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Emily D. Swoboda
 

Easy Come . . . Easy Go?

21 March 2006

A Michigan man who won $1.7 million at an offshore Internet casino now faces the possibility of losing his winnings to the state.


"Essentially, by being on his computer placing a bet and gambling while in the state of Michigan, he went against Michigan statute, which regulates and controls gambling."
- Nate Bailey
Michigan AG's Office

Tim Pollack, a 45-year-old bartender from Newaygo County, won the jackpot at Caribbean-based Casino Tropez in January. Now Michigan's Attorney General Mike Cox is challenging the legality of Pollack keeping his earnings.

Cox's office learned of Pollack's good fortune through reports by local television stations, which were contacted by the casino following Pollack's win.

"He violated the Michigan gambling law that regulates the use of gaming and casinos in the state," said Nate Bailey, a spokesman for Cox. "Essentially, by being on his computer placing a bet and gambling while in the state of Michigan, he went against Michigan statute, which regulates and controls gambling."

While Cox is questioning the legitimacy of Pollack keeping his winnings, he is not willing to pursue action pertaining to illegal gambling because doing so would result in a case of legislative hot potato between jurisdictions.

Internet gambling is illegal in Michigan, according to Public Act 235 of 1999, which became law Dec. 31 of that year. It outlaws the use of a "computer, computer network, computer program or computer system to commit or solicit another person to commit illegal gambling." Further, Michigan state law outlaws all forms of gambling, except those specifically permitted under state law, of which Internet gambling is not one.

The grey area lies in determining which jurisdiction's laws apply. Cox's office said that because Casino Tropez is based in the Caribbean, the state has no authority in the matter and should be handled by the federal government.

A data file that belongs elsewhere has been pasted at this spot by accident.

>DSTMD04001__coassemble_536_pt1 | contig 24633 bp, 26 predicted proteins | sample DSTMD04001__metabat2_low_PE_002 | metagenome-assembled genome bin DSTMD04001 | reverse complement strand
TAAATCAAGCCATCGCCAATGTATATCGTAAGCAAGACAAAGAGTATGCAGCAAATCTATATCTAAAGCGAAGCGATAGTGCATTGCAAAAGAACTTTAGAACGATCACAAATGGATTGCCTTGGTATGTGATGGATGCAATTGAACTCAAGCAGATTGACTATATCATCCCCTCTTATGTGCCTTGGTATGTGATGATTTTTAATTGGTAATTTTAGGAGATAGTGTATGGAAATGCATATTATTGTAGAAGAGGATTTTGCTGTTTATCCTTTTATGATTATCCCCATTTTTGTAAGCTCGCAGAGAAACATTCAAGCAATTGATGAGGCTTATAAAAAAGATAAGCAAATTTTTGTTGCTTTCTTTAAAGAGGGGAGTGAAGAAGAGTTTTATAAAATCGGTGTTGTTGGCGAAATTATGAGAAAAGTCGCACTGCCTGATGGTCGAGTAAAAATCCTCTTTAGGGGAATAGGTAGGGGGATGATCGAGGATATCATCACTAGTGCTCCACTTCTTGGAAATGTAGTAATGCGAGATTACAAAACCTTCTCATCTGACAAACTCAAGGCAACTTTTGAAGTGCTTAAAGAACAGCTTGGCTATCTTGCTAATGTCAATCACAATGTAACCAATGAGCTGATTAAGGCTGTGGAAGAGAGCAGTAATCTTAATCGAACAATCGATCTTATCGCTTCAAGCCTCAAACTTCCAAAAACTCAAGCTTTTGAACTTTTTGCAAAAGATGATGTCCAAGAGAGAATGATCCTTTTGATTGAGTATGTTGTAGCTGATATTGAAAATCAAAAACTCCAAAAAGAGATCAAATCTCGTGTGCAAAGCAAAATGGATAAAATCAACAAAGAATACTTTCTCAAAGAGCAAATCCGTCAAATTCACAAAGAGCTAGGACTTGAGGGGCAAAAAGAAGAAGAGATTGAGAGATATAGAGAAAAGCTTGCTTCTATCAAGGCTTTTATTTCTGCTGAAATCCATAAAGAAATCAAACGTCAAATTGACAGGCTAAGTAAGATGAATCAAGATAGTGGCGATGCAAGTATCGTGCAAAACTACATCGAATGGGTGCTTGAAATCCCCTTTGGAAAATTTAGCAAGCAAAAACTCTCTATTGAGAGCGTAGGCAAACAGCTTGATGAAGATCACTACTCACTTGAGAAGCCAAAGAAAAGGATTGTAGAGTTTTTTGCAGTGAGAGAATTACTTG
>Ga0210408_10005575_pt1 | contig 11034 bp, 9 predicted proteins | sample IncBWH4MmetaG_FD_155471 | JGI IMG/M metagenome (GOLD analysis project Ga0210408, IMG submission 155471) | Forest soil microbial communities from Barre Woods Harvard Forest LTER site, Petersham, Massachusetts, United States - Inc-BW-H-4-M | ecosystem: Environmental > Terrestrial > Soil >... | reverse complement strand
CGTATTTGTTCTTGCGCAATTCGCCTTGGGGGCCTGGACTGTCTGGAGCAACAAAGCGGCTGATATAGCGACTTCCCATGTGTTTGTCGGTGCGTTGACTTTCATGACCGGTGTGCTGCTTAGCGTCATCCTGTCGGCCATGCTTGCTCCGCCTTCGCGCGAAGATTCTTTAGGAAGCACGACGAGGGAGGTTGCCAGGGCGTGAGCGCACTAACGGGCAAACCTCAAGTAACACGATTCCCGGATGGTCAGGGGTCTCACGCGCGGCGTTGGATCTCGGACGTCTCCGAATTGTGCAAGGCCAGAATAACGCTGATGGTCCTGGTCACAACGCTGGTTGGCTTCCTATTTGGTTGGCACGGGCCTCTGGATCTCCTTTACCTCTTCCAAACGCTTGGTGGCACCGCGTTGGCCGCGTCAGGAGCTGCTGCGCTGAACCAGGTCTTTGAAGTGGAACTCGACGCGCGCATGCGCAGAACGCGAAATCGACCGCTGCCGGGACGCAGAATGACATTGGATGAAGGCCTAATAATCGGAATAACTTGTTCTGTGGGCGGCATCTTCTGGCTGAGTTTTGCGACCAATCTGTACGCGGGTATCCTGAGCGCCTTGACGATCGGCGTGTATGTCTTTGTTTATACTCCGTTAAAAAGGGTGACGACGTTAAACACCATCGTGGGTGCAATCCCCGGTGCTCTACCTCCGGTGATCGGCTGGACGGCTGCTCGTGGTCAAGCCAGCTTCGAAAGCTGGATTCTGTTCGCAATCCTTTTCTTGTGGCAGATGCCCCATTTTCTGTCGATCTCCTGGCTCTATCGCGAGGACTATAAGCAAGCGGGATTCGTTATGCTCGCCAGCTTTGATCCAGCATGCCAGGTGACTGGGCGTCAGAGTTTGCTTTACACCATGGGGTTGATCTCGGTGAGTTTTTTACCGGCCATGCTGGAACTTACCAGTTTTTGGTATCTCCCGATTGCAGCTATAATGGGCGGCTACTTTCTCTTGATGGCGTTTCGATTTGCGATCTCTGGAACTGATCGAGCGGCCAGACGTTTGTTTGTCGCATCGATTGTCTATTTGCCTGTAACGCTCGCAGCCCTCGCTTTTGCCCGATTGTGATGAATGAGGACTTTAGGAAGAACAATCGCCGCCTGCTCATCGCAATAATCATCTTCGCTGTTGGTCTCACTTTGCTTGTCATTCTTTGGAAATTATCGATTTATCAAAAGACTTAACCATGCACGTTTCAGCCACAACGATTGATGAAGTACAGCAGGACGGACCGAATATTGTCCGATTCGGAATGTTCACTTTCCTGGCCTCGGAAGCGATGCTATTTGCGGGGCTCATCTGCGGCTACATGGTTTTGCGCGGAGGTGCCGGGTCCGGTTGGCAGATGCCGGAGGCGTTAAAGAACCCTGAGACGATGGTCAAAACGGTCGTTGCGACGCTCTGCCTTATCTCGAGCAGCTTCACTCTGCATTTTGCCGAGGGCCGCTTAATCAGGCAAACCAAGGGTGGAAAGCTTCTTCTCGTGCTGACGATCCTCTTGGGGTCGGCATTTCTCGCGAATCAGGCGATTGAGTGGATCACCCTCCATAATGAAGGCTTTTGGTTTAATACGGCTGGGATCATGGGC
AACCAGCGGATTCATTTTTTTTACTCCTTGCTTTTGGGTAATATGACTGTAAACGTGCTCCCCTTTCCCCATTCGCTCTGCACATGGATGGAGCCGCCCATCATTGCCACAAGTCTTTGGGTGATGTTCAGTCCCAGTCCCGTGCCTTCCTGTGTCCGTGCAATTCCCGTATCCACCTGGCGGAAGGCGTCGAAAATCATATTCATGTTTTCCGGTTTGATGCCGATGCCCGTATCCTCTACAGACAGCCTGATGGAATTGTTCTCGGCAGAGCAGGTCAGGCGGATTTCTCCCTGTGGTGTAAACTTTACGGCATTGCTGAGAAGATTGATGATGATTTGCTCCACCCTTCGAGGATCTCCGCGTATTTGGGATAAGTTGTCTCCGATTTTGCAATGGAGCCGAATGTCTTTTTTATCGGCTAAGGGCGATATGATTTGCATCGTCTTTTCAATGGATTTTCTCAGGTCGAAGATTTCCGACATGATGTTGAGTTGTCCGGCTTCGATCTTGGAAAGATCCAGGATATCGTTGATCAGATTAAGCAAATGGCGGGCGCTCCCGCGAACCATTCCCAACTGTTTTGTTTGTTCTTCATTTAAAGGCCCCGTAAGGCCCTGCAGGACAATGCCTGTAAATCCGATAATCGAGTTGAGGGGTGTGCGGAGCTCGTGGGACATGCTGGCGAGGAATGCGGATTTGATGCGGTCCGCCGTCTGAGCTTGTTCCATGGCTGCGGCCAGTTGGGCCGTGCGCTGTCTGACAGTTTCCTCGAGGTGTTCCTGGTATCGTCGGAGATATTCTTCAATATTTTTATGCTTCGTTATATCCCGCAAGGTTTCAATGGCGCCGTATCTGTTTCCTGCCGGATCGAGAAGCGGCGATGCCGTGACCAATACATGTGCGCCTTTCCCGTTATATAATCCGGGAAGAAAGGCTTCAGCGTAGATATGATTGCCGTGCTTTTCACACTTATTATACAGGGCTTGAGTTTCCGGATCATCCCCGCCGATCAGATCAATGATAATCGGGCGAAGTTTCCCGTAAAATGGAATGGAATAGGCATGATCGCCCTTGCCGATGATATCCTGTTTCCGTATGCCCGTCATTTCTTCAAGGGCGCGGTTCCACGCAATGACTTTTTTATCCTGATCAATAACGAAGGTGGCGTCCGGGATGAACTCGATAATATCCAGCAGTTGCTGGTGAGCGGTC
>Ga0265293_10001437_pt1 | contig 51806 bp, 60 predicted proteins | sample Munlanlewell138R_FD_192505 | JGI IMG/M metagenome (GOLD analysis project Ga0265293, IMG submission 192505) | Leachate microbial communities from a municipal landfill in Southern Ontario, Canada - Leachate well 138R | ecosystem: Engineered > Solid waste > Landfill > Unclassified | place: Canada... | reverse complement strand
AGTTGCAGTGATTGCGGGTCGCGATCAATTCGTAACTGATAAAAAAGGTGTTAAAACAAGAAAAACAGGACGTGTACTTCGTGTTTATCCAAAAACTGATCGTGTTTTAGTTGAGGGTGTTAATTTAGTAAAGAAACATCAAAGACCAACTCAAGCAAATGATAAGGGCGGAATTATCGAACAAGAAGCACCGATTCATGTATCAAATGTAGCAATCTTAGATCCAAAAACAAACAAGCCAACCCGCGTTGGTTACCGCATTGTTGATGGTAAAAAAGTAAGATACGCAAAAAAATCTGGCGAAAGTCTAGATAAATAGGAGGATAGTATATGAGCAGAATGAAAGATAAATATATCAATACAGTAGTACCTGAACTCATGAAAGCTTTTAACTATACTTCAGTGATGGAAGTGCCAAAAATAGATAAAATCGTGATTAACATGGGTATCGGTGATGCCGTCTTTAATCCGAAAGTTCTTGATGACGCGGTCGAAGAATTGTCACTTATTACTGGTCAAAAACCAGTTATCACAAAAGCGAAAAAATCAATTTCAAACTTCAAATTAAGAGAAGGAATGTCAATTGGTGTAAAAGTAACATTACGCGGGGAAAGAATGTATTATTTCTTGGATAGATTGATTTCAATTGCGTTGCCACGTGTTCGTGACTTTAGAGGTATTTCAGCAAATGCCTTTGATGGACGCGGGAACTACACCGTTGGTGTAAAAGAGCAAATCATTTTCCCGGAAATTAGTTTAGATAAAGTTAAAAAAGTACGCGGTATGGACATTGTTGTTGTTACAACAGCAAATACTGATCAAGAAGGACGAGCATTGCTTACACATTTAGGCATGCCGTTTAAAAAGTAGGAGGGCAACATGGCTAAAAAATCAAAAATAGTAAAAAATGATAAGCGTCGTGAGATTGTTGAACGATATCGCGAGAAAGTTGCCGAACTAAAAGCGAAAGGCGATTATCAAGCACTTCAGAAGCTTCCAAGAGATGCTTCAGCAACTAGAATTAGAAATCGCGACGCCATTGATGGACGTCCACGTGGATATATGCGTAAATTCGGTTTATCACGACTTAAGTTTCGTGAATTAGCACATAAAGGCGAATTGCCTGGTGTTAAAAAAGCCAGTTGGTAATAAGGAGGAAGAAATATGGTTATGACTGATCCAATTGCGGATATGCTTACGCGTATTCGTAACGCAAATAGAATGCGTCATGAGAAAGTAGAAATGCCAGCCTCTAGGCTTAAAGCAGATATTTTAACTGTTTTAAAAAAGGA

The U.S. Attorney's office has reportedly said that the case belongs to the state because there are no clear federal laws governing individual bettors. But Cox's office said that because the gambling site is in an offshore jurisdiction, it is almost impossible for the state to manage.

"We very quickly run into jurisdictional issues because it's a multinational situation," Bailey said. "The federal regulations are clear that it's illegal to operate a gambling operation online. It's less clear how the individual bettor is dealt with. Typically the interest would be in shutting down the illegal operation, which would be the cause of the problem, not the individual gambler."

Bob Stocker, a lawyer at Dickinson Wright in Lansing, Mich. who specializes in gaming law, said he would be surprised if charges were actually brought against Pollack.

"Governments are very selective in the cases they have decided to prosecute," Stocker said. "Internet gambling is a violation of the Wire Act, but I don't see the federal government going after him. If anything, it would be up to the county prosecutor to bring a case against him."

He added that state law could punish a person for simply using the Internet to place a wager with an Internet site, but he is skeptical that the state will try to use this case to set a precedent.

Further complicating the case, not only was Pollack gambling on an offshore site, but his winnings were deposited into a London bank account that he accessed via ATM. Whether Pollack will report his winnings to the Internal Revenue Service remains to be seen.


"While state law enforcement officials are unlikely to use resources to go after casual bettors, high-profile awards can trigger a response. We can only hope that the law enforcement officials in Michigan have more important issues than to attempt to rain on one of its citizen's good fortune."
- Tony Cabot
Lewis and Roca

Stocker pointed out though that all income is taxable, regardless of the source.

Pollack has reportedly already quit his job and purchased a new car with some of his winnings. No charges have been brought against him because Cox is only conducting a preliminary inquiry.

"I would doubt that anyone is going to jail over this incident," Tony Cabot, a partner with the Las Vegas firm Lewis and Roca, said. "It appears more to be the workings of an overactive media that wants to create issues to create news. The state governments would soon become very unpopular if they decided to take active enforcement efforts to dictate the private behavior of their citizens."

Cabot said that while online gamblers in the United States should not rely on the status quo, he doesn't see Pollack's case setting a precedent in gambling law.

"Persons who gamble online should be aware that their activity is subject to state law," Cabot said. "While state law enforcement officials are unlikely to use resources to go after casual bettors, high-profile awards can trigger a response. We can only hope that the law enforcement officials in Michigan have more important issues than to attempt to rain on one of its citizen's good fortune."

Cox's office could not be reached for comment.

Easy Come . . . Easy Go? is republished from iGamingNews.com.
Emily D. Swoboda
Emily D. Swoboda